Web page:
Sunday, March 15, 2009

Isn't that the point?

eBay recently said it will ask shareholders to approve a plan that would allow it to swap employees' underwater stock options for restricted stock. Essentially, eBay granted the employees stock options on the assumption the stock would go up and they would benefit. The stock has fallen -- leaving the options worthless -- and eBay now wants to make for it.

“Like many companies, we have experienced a significant decline in our stock price over the last year in light of the current global financial and economic crisis,” states the board in its extensive argument in favor of the plans.

However, while eBay shares have indeed fallen over the last year, hitting a 52-week low of $9.91 on Friday, the company’s stock price has been under pressure for years now since peaking at $58.17 at the end of 2004. They lost 26 percent in 2005, 30 percent in 2006, gained gained 10 percent in 2007, and fell 58 percent in 2008. So far this year they are down another 26 percent.

This may explain the shaken belief in the stock option as a reliable instrument of compensation, and why the board has opted to replace stock options with restricted stock, which, “provides value to our employees even if current economic conditions continue and our stock price fails to increase further.”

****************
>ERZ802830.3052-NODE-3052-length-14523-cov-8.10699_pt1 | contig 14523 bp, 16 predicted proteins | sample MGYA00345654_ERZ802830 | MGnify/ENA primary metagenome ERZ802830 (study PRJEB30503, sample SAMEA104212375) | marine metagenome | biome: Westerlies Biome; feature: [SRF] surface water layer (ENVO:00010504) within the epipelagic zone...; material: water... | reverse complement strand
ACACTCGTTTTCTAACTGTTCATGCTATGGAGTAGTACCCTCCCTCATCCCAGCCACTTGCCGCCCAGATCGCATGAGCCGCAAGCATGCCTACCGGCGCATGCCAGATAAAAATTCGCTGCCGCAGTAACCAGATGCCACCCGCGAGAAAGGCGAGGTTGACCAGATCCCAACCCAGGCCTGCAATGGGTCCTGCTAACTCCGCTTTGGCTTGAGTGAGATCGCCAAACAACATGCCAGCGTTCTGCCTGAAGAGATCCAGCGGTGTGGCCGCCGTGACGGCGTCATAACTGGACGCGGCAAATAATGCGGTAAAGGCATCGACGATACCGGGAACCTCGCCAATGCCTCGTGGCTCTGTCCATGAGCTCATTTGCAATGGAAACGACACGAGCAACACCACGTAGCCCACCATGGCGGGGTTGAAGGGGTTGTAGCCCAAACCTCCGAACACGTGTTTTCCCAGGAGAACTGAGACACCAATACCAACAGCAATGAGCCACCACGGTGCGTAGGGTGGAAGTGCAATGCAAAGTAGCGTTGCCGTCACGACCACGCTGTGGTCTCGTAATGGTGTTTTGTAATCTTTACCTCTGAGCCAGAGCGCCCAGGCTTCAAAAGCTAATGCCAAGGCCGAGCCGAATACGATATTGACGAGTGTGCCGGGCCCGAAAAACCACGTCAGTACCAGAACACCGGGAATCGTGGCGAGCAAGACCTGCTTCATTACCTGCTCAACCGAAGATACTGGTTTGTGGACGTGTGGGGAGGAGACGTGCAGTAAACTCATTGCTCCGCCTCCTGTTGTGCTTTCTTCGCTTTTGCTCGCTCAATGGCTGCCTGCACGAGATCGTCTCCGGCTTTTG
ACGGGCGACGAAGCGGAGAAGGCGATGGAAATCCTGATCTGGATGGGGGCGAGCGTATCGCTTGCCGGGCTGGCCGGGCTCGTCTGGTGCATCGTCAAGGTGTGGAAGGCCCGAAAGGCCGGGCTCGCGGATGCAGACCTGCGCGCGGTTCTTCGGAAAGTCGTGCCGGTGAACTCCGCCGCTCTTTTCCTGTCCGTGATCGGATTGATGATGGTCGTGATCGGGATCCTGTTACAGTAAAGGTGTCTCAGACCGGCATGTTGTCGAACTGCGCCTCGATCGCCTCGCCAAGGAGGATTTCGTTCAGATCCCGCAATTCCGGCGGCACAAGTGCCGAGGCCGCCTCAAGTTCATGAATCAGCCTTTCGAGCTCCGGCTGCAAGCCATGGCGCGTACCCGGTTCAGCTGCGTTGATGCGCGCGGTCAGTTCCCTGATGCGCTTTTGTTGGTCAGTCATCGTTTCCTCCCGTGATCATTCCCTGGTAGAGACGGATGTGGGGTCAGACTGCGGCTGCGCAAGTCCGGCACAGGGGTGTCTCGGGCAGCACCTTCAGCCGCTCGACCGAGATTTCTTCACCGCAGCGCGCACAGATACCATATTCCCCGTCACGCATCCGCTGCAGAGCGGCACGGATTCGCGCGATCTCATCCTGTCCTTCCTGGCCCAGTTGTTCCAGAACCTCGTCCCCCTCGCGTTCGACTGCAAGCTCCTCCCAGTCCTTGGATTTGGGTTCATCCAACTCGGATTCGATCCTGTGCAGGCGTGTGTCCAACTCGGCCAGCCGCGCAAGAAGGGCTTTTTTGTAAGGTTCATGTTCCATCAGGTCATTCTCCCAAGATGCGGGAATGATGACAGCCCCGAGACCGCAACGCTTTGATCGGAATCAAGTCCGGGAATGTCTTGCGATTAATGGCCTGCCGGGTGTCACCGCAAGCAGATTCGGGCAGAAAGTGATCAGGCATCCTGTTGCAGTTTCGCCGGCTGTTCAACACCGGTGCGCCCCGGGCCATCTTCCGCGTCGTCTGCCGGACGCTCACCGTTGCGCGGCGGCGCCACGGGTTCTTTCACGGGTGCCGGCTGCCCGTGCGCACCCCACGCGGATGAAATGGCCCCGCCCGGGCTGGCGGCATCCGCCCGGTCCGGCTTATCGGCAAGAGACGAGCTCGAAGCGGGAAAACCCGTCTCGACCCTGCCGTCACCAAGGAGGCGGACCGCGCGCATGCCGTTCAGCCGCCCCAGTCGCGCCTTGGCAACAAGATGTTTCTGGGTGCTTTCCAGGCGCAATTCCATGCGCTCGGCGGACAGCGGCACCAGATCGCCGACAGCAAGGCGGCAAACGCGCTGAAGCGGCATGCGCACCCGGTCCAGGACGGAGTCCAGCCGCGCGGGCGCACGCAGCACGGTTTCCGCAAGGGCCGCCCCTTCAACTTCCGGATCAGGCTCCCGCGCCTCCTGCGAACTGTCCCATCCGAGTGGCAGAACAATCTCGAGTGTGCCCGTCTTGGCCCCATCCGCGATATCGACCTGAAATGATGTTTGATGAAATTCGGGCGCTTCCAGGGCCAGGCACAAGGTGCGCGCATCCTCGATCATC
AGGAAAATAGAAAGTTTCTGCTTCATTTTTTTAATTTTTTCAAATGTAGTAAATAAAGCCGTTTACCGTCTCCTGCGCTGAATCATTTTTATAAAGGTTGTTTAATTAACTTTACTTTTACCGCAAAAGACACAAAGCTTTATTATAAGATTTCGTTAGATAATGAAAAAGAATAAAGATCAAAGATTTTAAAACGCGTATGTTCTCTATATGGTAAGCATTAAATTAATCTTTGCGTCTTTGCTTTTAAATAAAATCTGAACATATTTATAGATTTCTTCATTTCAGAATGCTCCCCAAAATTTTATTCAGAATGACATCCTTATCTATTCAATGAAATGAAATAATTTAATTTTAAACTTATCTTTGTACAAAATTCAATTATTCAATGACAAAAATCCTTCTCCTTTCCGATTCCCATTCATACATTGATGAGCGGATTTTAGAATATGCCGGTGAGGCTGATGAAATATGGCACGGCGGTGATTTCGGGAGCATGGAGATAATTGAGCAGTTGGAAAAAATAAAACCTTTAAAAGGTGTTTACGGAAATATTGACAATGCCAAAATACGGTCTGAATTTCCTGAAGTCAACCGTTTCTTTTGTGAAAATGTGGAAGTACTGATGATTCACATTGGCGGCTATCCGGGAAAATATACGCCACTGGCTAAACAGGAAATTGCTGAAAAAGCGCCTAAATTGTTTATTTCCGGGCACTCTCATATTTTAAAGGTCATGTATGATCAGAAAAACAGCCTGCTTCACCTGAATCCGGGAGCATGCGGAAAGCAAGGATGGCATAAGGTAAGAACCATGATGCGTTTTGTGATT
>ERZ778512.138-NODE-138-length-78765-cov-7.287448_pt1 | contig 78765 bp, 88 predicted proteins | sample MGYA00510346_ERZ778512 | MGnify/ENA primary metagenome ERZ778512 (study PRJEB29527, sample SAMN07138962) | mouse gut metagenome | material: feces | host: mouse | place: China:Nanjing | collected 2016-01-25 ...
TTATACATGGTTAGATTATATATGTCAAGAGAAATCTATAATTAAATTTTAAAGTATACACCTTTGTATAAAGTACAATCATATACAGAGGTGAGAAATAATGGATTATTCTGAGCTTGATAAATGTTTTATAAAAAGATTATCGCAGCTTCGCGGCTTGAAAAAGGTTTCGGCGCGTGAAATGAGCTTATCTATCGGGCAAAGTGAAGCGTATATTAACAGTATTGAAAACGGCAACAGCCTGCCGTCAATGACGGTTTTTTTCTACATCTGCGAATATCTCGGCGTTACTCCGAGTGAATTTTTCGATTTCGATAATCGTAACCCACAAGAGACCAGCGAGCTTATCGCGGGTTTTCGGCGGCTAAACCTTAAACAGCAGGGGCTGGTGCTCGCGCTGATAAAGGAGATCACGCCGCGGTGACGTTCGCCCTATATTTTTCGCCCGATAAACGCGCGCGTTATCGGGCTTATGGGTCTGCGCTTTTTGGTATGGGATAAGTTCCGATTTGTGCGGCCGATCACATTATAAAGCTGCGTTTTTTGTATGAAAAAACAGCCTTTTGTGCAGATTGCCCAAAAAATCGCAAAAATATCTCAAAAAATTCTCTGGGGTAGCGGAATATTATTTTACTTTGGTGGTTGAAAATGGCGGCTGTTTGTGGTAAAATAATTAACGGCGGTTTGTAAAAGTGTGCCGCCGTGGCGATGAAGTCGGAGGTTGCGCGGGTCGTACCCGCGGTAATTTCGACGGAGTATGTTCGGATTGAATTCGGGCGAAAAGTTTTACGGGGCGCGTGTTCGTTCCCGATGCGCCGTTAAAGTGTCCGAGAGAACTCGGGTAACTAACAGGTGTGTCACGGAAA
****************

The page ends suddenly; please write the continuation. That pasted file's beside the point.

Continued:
Stock options aren't meant to be a "reliable" form of compensation. Employers grant stock options to align the long-term interests of employees and shareholders. If the stock rises, they all gain. If the stock falls, they all lose. In fact, the entire point of stock options is exactly the opposite of what eBay suggests in that last quote. Employees shouldn't benefit if the stock continues to drop. They already get salaries, cash bonuses and other benefits upfront. If employees know that they will be rewarded again years later no matter the price of the stock, they won't have the same incentive
to make decisions that will benefit shareholders in the long-term.

Although I'm beating up on eBay, they're certainly not alone in this. That's why I'm glad to see at least some people are fighting this practice at other companies, according to the Associated Press.

"We don't get to trade in our stock so why should they?" said Richard Ferlauto, director of pension and benefits policy for the American Federation of State, County and Municipal Employees, a Washington-based labor group representing government workers.
Investors like Ferlauto plan to fight companies taking such action during this spring's proxy season. As he points out, shareholders have to approve such changes, and many investors this year aren't likely to turn a blind eye to that fact.

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